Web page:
Armada by Ernest Cline (Book Review)

Armada is written by Ernest Cline, who’s better known for his book, Ready Player One, a best-seller later adapted into a successful film.

This book though, is written in first-person perspective from the point-of-view of American high-school student Zack Lightman, and to a certain extent is a reasonably good young adult sci-fi story. Much more believable and realistic in comparison to Ready Player One.

However, there’s far too many unnecessary pop-culture references, some of which could be considered spoilers for those not familiar with the movies, games, books or TV shows etc. that they reference. Unlike with Ready Player One, I don’t feel that these pop-culture references add any depth or meaning to the story. In Armada they just seem to be thrown-in to show how much pop-culture knowledge is rattling around inside Ernest Cline’s head, and they quickly become tedious and extremely annoying.

I’m not the biggest gamer in the world, but I’m of a generation that can understand enough of what’s going on to follow the concepts. Also FYI I’m old enough to comprehend most of the pop-culture references, unlike a lot of this books likely target audience.

…warning: spoilers ahead…

Continue reading “Armada by Ernest Cline (Book Review)”

Uprising: 12 Dystopian Futures Boxset – Cheatc0de by Michael Campling (ARC Review)

The Uprising Box set is a collection of 12 full length novels by various writers, all with the theme of dystopian futures. I kindly received an ARC of this huge boxset from author Michael Campling, and am voluntarily choosing to review each of the individual books contained within its 2,381 pages.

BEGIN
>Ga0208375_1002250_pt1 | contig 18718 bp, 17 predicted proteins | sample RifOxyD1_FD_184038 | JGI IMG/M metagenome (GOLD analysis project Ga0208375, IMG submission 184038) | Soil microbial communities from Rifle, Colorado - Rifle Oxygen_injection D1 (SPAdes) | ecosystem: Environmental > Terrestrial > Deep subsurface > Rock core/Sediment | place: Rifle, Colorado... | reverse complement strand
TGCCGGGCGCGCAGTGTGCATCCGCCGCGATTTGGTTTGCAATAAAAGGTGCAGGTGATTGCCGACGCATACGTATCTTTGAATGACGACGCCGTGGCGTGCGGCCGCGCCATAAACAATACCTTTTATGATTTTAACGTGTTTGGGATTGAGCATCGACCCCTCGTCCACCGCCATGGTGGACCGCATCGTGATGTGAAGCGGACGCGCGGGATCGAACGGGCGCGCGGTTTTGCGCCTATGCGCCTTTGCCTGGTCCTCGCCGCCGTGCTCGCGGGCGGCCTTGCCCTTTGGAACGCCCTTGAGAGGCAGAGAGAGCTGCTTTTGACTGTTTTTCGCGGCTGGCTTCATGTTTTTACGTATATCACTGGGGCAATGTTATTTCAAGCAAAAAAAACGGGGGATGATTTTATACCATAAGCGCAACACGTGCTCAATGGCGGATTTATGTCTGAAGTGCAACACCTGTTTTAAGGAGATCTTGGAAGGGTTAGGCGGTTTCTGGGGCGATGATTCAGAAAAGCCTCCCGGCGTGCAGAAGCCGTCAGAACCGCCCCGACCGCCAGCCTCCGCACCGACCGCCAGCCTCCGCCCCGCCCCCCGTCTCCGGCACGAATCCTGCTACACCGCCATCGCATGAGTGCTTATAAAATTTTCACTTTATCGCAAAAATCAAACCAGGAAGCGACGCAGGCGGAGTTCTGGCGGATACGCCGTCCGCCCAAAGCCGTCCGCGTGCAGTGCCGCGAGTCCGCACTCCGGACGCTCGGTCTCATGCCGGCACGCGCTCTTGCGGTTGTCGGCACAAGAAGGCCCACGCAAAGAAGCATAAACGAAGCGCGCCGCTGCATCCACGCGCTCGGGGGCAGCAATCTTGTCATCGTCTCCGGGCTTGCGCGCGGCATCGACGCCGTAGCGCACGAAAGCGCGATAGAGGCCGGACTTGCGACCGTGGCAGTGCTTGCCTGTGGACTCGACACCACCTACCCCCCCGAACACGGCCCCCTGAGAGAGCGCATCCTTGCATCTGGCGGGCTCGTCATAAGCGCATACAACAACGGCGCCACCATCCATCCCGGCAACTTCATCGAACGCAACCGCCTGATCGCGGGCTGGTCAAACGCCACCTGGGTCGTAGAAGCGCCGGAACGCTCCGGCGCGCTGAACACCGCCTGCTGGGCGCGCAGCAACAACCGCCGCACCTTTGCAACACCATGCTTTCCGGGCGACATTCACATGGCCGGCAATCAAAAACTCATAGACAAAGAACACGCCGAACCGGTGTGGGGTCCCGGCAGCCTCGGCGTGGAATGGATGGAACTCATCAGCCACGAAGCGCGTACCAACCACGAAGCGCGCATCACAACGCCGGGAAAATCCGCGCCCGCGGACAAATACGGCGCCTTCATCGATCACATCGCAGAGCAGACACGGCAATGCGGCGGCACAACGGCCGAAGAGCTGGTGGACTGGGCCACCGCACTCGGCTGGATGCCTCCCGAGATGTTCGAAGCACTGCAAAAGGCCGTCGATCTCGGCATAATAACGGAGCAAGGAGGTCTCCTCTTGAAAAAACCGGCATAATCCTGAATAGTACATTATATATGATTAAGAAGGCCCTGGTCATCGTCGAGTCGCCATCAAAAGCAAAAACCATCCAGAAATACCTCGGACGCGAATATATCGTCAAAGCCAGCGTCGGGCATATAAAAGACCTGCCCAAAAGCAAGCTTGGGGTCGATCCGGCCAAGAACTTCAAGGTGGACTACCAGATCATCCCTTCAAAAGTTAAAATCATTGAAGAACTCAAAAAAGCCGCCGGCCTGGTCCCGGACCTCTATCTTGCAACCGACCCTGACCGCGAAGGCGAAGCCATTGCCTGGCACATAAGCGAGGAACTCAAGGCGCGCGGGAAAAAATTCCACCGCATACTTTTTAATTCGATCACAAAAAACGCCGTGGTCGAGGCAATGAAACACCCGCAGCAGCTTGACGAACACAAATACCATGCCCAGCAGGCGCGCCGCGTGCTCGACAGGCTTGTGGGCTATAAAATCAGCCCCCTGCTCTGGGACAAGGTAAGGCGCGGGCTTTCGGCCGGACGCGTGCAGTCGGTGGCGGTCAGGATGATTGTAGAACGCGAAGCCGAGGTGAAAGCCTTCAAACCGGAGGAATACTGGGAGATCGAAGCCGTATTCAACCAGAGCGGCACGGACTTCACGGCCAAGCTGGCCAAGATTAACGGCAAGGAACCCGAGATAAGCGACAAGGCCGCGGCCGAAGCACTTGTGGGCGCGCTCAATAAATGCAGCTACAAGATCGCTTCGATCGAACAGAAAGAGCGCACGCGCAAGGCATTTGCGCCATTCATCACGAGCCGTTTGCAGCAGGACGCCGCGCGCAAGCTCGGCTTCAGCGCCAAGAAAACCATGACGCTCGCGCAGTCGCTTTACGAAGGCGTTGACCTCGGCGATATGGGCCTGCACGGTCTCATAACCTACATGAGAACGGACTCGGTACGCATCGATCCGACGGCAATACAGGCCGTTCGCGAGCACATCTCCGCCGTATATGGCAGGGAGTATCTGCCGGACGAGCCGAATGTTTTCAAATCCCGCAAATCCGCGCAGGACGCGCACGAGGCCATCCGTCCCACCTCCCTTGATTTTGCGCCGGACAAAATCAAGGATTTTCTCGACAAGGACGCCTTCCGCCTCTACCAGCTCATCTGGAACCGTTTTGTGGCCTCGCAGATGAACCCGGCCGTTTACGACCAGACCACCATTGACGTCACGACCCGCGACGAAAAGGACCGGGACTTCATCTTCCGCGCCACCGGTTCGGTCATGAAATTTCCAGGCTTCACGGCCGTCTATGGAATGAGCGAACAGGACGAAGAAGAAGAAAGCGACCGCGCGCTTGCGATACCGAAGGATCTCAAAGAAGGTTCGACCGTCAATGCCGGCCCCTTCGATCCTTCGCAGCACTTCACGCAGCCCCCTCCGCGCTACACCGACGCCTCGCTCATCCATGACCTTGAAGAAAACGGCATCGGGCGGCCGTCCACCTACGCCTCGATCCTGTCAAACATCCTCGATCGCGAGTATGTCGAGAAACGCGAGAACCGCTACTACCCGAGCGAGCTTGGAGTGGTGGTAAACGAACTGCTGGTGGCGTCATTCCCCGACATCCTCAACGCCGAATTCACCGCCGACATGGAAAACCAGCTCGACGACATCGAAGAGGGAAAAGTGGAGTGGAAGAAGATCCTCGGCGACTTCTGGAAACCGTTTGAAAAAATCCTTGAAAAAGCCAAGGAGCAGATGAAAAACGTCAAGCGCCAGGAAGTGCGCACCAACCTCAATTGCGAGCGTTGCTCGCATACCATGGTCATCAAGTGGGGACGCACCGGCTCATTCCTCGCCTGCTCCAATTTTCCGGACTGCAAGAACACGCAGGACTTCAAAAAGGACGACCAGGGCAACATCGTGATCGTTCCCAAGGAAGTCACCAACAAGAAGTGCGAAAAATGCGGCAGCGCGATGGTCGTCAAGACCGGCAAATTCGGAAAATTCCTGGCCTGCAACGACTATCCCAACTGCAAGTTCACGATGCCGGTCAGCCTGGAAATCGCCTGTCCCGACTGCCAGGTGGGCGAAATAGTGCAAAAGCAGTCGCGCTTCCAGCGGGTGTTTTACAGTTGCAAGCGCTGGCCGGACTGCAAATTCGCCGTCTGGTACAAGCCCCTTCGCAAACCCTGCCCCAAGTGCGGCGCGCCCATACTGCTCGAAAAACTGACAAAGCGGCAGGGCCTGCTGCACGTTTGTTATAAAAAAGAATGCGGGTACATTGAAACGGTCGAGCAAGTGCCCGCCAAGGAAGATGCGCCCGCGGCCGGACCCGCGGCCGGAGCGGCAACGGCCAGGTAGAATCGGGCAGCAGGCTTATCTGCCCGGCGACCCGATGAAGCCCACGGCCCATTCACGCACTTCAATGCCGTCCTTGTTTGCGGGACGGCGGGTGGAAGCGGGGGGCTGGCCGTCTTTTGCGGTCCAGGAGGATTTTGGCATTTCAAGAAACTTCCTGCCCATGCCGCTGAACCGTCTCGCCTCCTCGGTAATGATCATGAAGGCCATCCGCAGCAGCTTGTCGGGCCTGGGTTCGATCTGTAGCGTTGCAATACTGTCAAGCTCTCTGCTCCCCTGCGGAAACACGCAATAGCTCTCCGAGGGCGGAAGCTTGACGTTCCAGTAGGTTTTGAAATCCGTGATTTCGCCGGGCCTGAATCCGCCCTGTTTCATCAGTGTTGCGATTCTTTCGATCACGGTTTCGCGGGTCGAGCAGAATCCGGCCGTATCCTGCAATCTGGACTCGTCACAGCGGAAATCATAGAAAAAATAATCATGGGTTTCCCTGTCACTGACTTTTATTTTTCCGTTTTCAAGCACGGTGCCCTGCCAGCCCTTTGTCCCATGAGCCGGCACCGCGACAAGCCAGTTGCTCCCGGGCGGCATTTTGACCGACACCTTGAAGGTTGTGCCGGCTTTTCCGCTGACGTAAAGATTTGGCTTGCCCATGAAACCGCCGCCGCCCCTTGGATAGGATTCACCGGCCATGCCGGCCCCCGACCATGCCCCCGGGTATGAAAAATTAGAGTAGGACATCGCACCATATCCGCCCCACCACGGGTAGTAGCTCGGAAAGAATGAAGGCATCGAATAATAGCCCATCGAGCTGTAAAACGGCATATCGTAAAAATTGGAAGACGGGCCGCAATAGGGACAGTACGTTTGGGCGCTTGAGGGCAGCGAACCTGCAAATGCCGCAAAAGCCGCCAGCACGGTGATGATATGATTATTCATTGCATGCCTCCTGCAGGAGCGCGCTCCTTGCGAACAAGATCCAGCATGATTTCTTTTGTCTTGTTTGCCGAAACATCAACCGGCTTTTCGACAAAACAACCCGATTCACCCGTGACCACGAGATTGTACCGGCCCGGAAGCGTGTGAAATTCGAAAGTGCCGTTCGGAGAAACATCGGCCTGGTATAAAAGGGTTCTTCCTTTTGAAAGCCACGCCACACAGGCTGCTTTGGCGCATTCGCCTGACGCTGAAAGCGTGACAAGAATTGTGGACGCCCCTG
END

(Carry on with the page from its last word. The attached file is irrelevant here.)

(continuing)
Book 8 finally brings us to Michael Campling’s novel Cheatc0de, book one in his Downlode Trust series, and out of the twelve books in the Uprising box set, this is the one which I have been the most eager to read. This is because I am already familiar with most of Mikey’s other books, and was a huge fan of his LitRPG novel Prison Quest, which he co-wrote with Saffron Bryant. Cheatc0de sounds like it could be very similar, and his Downlode Trust novels are the only books of his that I haven’t yet read.


The story centres on Hank, a teenager who uses his total immersion Virtual Reality gaming hobby as an escape from an otherwise difficult home life, and his father, Mervin an ex-military man struggling with his past, and the responsibility of raising his son single-handed. After finishing school, Hank straps in to his favourite VR game, hoping for a fun distraction from life. Usually a solo player, he unexpectedly encounters a fellow gamer called Will, who lures him into joining an unsanctioned mission with the promise of lots of easy money.

While sceptical at first, Hank soon warms up to Will as he realises that the two of them really do perform better as a team. However, Will is reluctant to share his secrets, and Hank begins to harbour doubts about his friend’s motives. Unknown to Hank, Mervin joins the game eager to relive his days in the military, and places both his own life and Hank’s in danger. But will the rewards of the game outweigh the risks and consequences for Hank? Can he complete the mission? Will he survive?